Posted by Jess at 12:46 PM | Comments (0) | TrackBack

April 03, 2004

Back from Hotlanta

Back from the game. Stuffed from dinner in Little Five Points. Sunburnt within an inch of my life. Perplexed over which is a cheesier name for a ballpark concession stand: a hotdog place called "Frankly, My Dear..." or a french fry place named "I Only Have Fries For You."

Posted by Jess at 07:44 PM | Comments (0) | TrackBack

Who will win the base-ball matches?

I'm off to see a spring training game between the Braves and the Red Sox with some friends (including my main man Justin) this afternoon. To celebrate the occasion, I thought I'd post this great image that showed up over at Gothamist yesterday:


"I hope you achieve more and more!" You've got to love Japanese fans. In New York, the sign would probably read more along the lines of, "Try not to blow it, pretty boy!" Most likely with a few misspellings, too.

By the way, the title for this entry is borrowed from one of my favorite Onion editorials by Publisher Emeritus T. Herman Zweibel.

Posted by Jess at 08:29 AM | Comments (3) | TrackBack

April 02, 2004

So that's why they call him the Nature Boy

Whoo! I'm naked under this robe, Mean Gene!Three professional wrestlers working for Vince McMahon's World Wrestling Entertainment are being sued by a group of flight attendants who allege that the grapplers sexually harassed them during a May 2002 flight. The Smoking Gun has posted the relevant court documents, and the flight attendants' account of the incident paints a rather ugly picture. Still, I can't help but chuckle when I see a list of defendants that reads as follows: "Richard Morgan Fliehr, a/k/a Ric Flair, a/k/a The Nature Boy...Scott Oliver Hall, a/k/a Razor Ramon, a/k/a The Diamond Stud, a/k/a Big Scott Hall, a/k/a Starship Coyote, a/k/a The Bad Guy...Virgil Runnels III, a/k/a Dustin Runnels, a/k/a Dustin Rhodes, a/k/a Goldust." How can you expect to receive a fair trial when you're identified as "The Bad Guy" right there in the court documents?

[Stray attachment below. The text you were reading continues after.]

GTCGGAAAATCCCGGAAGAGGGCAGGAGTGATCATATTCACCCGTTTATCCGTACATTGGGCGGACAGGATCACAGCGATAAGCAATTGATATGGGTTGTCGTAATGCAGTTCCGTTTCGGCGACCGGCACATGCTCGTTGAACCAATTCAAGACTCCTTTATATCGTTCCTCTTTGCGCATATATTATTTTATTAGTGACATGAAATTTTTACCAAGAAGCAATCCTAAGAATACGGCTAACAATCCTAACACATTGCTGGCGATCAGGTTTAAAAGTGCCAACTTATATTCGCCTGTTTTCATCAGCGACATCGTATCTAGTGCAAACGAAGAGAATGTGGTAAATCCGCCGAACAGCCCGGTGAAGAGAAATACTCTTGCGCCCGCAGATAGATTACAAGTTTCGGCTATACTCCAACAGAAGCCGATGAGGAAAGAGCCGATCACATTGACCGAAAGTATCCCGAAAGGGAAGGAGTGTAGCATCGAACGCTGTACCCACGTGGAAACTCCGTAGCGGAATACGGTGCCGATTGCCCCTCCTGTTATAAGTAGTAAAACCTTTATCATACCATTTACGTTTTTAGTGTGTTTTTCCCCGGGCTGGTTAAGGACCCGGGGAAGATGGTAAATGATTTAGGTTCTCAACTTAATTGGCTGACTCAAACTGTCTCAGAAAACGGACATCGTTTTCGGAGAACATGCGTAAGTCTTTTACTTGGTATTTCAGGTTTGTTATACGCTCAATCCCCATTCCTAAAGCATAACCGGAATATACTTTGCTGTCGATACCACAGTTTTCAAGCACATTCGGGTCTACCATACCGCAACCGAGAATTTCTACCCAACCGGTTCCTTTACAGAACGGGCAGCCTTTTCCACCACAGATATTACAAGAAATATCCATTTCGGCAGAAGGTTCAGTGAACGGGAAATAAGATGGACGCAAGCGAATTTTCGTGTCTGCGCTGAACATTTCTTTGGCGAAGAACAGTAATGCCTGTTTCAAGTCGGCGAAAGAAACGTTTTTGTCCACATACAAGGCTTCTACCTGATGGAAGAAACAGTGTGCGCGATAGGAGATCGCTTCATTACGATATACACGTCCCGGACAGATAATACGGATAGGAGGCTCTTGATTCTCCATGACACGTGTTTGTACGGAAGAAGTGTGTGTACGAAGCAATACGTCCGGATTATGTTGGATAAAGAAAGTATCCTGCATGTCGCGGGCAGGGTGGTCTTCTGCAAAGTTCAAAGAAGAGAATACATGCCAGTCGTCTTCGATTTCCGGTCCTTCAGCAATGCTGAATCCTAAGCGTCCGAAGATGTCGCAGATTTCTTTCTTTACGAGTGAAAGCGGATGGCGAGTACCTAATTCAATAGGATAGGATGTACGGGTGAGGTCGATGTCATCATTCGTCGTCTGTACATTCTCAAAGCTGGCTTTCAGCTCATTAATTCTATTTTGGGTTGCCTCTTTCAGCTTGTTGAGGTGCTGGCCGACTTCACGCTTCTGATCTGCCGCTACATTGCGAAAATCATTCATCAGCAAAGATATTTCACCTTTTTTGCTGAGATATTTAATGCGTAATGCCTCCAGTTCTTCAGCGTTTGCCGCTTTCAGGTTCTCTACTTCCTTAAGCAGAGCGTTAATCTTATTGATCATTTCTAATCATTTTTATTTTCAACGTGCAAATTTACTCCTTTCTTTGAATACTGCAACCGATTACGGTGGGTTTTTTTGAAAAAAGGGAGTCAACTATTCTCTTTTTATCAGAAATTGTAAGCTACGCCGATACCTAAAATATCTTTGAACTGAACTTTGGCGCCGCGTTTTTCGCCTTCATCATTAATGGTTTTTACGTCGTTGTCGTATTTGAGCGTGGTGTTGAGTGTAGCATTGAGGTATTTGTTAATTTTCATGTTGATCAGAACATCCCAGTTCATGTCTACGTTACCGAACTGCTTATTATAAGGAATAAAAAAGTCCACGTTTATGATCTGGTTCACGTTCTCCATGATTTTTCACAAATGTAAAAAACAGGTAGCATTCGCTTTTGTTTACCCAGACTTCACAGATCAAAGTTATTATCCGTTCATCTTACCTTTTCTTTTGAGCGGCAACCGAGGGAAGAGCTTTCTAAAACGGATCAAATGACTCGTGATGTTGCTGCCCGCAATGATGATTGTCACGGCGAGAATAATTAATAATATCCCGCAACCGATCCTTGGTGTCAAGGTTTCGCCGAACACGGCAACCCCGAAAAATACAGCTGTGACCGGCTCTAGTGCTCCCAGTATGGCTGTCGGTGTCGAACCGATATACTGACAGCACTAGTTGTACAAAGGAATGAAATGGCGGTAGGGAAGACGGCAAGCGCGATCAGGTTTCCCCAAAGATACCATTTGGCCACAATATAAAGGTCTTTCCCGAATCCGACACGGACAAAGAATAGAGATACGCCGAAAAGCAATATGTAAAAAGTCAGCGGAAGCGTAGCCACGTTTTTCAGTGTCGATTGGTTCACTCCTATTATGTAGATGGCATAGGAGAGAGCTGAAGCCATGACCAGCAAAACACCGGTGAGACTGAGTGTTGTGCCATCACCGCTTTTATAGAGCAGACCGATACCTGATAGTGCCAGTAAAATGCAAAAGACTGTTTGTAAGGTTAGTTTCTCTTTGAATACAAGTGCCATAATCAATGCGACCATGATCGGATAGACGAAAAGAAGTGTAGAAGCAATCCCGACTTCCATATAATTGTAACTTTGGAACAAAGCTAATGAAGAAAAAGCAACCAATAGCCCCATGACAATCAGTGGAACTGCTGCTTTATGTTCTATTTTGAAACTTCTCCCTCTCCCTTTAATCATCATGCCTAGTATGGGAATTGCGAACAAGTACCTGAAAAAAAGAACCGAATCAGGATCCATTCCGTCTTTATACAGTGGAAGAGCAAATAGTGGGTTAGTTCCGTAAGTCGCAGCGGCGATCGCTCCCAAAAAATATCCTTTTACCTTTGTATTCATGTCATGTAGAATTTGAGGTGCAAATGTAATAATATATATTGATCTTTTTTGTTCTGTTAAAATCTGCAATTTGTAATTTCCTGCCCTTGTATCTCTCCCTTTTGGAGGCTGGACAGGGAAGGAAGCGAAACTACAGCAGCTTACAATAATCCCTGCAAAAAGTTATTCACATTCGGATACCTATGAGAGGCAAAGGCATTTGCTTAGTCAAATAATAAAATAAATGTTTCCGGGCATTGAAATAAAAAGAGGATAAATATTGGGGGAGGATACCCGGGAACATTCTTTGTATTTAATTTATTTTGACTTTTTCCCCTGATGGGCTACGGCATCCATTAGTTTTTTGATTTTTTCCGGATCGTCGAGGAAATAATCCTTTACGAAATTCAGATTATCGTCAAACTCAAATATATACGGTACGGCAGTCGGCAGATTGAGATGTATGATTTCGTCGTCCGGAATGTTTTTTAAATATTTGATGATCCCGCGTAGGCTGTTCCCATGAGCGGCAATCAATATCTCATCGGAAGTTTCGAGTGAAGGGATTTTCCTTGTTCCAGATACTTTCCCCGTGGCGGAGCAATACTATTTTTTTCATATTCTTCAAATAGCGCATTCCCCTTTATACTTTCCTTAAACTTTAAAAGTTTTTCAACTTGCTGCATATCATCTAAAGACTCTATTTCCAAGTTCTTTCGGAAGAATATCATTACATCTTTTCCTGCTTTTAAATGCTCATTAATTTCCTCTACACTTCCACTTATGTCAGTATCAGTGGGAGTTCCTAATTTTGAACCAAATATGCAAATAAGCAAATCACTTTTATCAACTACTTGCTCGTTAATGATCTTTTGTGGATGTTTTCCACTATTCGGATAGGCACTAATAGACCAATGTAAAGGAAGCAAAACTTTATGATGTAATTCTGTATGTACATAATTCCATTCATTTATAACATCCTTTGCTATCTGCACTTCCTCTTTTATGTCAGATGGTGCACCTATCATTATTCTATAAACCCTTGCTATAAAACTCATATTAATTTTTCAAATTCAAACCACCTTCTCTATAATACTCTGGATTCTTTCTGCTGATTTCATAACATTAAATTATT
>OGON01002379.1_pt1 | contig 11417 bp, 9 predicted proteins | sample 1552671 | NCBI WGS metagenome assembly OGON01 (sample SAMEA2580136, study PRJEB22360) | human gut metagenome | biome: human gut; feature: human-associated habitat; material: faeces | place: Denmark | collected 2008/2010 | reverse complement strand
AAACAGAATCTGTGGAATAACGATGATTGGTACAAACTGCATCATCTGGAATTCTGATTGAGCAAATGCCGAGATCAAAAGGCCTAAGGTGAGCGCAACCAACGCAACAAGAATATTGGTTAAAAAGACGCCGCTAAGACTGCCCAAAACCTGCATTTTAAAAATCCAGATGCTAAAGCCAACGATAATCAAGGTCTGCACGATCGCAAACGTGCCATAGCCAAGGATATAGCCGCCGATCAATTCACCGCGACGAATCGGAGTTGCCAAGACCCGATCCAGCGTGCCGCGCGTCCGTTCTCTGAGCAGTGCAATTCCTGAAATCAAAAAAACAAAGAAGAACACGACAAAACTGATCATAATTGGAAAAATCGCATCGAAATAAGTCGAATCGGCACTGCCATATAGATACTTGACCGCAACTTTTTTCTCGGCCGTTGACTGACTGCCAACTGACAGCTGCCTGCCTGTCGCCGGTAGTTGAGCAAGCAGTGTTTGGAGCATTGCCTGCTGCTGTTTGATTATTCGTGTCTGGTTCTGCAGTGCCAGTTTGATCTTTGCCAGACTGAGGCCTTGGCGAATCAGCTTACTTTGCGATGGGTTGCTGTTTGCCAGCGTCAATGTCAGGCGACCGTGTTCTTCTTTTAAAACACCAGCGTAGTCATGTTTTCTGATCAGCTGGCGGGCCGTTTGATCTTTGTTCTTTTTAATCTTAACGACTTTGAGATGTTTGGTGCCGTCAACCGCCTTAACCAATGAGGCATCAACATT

The documents also reveal this fascinating bit of information about the so-called "flight from hell" (emphasis is my own): "[Ric] Flair wore a jeweled cape and was naked underneath." You mean to tell me that the Nature Boy actually wears those garish sequined robes -- and nothing else -- on flights? In that context, his whole "limousine-riding, jet-flying, wheeling-dealing, kiss-stealing son of a gun" spiel takes on a whole new meaning.

Posted by Jess at 10:31 AM | Comments (4) | TrackBack

April 01, 2004

Making fun of George Lucas is like shooting wamp rats in a barrel

Of all the April Fools' gags I stumbled across on the Web today, my favorite by far is this page of "leaked" clips from the upcoming Star Wars Original Trilogy DVDs -- complete with tongue-in-cheek commentary from "George Lucas" himself!

Update (10:55PM): Runner-up for the best April Fools' gag goes to the Brothers Chaps for their faux hijacked domain over at Homestar Runner. 20X6!